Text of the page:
gain insight about the redemption rate. Students should be encouraged to think broadly, to
probe alternatives, and to consider the environmental factors. Students who try to find the
right answer arent going about this problem in a good way.
a.
Report to the President of Urling Inc.:
As requested, I have prepared a report on the appropriate accounting treatment of the new rebate
promotion.
The following table indicates the total costs related to the products sold by the end of the year
and the remaining liability at year-end. Note that 1,500 coupons have already been redeemed for
$7,500 in rebates.

100% redemption
25% redemption
10% redemption
2% redemption

Total cost
$400,000
[(250,000 + 70,000)/4] X $5
100,000
40,000
8,000

Remaining liability
$392,500
92,500
32,500
500

The range of estimates provided by the manager suggests a liability from a minimum of $500 to
a maximum of $92,500 (25% upper limit). The low estimate isnt credible because $7,500 in
claims have already been processed (representing about 10% of the entres already sold (1,500
redemptions x 4 entres per redemption/250,000 entres sold) and another 70,000 entrees are
expected to be sold before the end of the year. Because this is a new program, its difficult to
assess whether the 25% suggested upper limits appropriate, given that the response to a
particular promotion may exceed the typical range, given that a $5 rebate will be worth the time
and postage for many people. The redemption rate to date may not be a complete indication of
the full impact because many people may have not yet purchased four entres but intend to do so
or may not have gotten around to mailing in for their money. I suggest a range of estimates from
10% to 25%, which indicates that an additional amount from $32,500 to $92,500 should be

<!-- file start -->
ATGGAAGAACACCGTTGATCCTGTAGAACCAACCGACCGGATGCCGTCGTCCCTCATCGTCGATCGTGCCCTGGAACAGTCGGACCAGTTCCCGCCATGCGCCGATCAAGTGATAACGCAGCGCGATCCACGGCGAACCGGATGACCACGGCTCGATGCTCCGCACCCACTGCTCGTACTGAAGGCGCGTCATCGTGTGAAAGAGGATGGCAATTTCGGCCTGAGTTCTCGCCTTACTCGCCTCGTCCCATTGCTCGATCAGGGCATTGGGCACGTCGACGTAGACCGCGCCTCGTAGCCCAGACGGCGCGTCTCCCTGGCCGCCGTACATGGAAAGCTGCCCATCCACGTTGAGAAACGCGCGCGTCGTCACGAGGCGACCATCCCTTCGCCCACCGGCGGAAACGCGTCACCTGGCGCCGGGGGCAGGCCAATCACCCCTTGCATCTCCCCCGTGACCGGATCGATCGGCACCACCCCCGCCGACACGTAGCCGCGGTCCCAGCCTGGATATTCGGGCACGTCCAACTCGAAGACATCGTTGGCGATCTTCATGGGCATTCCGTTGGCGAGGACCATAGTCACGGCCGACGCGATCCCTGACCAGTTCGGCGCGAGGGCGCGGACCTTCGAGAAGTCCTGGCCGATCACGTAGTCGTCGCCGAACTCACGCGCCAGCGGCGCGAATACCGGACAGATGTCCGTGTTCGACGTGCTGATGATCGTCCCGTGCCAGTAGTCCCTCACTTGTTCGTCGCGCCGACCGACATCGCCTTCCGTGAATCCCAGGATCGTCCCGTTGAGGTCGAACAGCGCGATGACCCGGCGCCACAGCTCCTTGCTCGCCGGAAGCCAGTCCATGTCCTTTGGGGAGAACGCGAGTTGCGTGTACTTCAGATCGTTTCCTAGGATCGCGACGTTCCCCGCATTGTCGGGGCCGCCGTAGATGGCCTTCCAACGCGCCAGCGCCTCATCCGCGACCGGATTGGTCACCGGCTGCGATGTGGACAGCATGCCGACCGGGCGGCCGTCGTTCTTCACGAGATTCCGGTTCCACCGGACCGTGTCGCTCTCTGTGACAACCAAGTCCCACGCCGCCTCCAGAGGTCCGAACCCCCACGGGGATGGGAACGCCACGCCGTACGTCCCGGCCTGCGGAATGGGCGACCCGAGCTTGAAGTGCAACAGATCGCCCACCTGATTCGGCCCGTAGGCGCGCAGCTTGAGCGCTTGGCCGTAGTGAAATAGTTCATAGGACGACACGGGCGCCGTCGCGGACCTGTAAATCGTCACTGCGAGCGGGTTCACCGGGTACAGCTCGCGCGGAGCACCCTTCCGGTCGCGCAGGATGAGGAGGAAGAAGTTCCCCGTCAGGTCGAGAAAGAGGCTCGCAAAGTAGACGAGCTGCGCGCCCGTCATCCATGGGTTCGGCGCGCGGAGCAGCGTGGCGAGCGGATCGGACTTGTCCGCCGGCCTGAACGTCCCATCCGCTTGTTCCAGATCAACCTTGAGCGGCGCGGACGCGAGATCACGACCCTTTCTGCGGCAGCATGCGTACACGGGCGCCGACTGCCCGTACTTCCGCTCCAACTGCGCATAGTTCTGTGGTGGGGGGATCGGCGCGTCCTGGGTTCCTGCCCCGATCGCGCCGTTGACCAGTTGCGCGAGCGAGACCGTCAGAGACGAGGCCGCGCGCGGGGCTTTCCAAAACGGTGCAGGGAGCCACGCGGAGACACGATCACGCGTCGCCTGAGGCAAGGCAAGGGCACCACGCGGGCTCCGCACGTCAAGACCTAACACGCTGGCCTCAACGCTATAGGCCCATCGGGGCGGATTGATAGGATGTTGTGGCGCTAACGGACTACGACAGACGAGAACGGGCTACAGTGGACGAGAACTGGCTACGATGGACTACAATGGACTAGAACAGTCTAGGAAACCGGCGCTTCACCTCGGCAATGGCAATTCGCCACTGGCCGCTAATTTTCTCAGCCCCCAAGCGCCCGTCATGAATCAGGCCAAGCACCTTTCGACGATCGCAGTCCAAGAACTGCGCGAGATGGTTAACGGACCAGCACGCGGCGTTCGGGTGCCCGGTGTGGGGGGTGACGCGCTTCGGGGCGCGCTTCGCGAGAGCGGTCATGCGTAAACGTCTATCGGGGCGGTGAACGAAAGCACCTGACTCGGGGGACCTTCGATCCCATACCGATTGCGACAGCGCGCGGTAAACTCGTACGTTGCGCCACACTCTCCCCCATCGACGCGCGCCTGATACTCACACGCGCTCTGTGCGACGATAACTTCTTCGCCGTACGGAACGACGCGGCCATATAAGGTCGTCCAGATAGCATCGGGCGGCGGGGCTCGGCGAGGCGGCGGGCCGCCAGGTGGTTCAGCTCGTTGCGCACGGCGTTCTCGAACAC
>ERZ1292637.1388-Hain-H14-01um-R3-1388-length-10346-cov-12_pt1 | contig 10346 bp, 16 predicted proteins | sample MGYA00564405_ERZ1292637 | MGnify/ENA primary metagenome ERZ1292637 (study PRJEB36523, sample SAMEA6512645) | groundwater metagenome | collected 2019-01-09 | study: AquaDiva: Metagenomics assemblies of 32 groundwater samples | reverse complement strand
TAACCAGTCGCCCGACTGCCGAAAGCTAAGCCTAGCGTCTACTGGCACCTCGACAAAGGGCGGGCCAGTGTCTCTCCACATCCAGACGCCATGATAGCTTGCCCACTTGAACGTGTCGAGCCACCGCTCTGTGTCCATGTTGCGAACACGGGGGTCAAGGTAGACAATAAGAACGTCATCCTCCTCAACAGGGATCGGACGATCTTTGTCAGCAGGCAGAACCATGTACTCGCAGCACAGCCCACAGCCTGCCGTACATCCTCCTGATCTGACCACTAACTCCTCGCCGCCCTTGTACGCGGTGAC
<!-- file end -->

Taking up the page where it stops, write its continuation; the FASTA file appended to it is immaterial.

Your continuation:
accrued as an expense and added to the current liabilities.
After tax, these accruals would largely eliminate the anticipated increase in income for the year.
The consequences could be serious, since the stock price has been depressed and past estimates
have not been met. In the longer term, this promotion may prove to be a good strategy because it
may bring repeat customers for the new product. In the short term, the investors may be
John Friedlan, Financial Accounting: A Critical Approach, 4th edition
Solutions Manual

Page 9-56
Copyright 2013 McGraw-Hill Ryerson Ltd.

disappointed with earnings and that may bring lower stock prices and threats to your continued
position as president.
Therefore, I recommend that you accrue based on an assumption of a 10% redemption rate.
Since the financial statements will be audited, there must be a substantial accrual but the right
amount is ambiguous. If you choose the 10% assumption and accrue an additional $32,500, the
auditor may be satisfied. A more refined basis for estimating the response would be helpful
however it remains guesswork as to how successful the program will be. Assuming that you are
at least somewhat concerned about the risk of losing your position, you may not wish to choose
the more pessimistic estimate of 25%.
In summary, you must accrue an additional amount for rebates. The benefits of the promotion
will be received in the next year or two as those customers who have tried the product continue
to purchase additional entrees without coupons.
b.
Dr. Cash/Accounts receivable
Cr. Revenue
Cr. Deferred revenue
To account for the coupons.
Dr. Deferred revenue
Cr. Revenue
To record redemption of the coupons

John Friedlan, Financial Accounting: A Critical Approach, 4th edition


Solutions Manual

Page 9-57
Copyright 2013 McGraw-Hill Ryerson Ltd.

P9-12.
This question is designed to get students thinking about the challenges that face managers in
deciding how to deal with contingencies. The question has a lot of ambiguitiesthe community
seems fairly sure of its claim but the company and its lawyers say no; is it just posturing? In
answering, students have to consider the users. There are three owners who arent involved in
management who would likely want to be aware of the situation. There is a large bank loan
outstanding and the bank would likely want to know too. But if this is a frivolous suit, should the
bank be alarmed and perhaps withdraw its loan or increase the interest rates, or monitor Hoselaw